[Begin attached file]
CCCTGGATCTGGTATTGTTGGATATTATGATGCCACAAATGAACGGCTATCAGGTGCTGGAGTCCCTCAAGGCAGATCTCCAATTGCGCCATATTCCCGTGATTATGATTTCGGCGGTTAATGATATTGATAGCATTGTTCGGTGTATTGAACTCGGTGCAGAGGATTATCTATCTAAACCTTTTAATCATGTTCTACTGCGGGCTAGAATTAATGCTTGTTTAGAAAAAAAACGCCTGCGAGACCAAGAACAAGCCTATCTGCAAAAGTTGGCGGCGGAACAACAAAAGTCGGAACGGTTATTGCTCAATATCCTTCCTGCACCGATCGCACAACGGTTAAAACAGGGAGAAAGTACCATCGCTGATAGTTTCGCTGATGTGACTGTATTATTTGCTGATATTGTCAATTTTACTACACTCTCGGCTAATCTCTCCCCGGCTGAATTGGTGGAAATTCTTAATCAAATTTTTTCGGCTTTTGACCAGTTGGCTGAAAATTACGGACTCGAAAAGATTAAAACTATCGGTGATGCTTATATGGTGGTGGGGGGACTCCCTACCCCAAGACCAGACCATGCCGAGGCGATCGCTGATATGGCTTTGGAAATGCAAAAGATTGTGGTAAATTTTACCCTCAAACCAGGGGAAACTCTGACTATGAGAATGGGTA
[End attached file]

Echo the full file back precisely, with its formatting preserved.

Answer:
CCCTGGATCTGGTATTGTTGGATATTATGATGCCACAAATGAACGGCTATCAGGTGCTGGAGTCCCTCAAGGCAGATCTCCAATTGCGCCATATTCCCGTGATTATGATTTCGGCGGTTAATGATATTGATAGCATTGTTCGGTGTATTGAACTCGGTGCAGAGGATTATCTATCTAAACCTTTTAATCATGTTCTACTGCGGGCTAGAATTAATGCTTGTTTAGAAAAAAAACGCCTGCGAGACCAAGAACAAGCCTATCTGCAAAAGTTGGCGGCGGAACAACAAAAGTCGGAACGGTTATTGCTCAATATCCTTCCTGCACCGATCGCACAACGGTTAAAACAGGGAGAAAGTACCATCGCTGATAGTTTCGCTGATGTGACTGTATTATTTGCTGATATTGTCAATTTTACTACACTCTCGGCTAATCTCTCCCCGGCTGAATTGGTGGAAATTCTTAATCAAATTTTTTCGGCTTTTGACCAGTTGGCTGAAAATTACGGACTCGAAAAGATTAAAACTATCGGTGATGCTTATATGGTGGTGGGGGGACTCCCTACCCCAAGACCAGACCATGCCGAGGCGATCGCTGATATGGCTTTGGAAATGCAAAAGATTGTGGTAAATTTTACCCTCAAACCAGGGGAAACTCTGACTATGAGAATGGGTA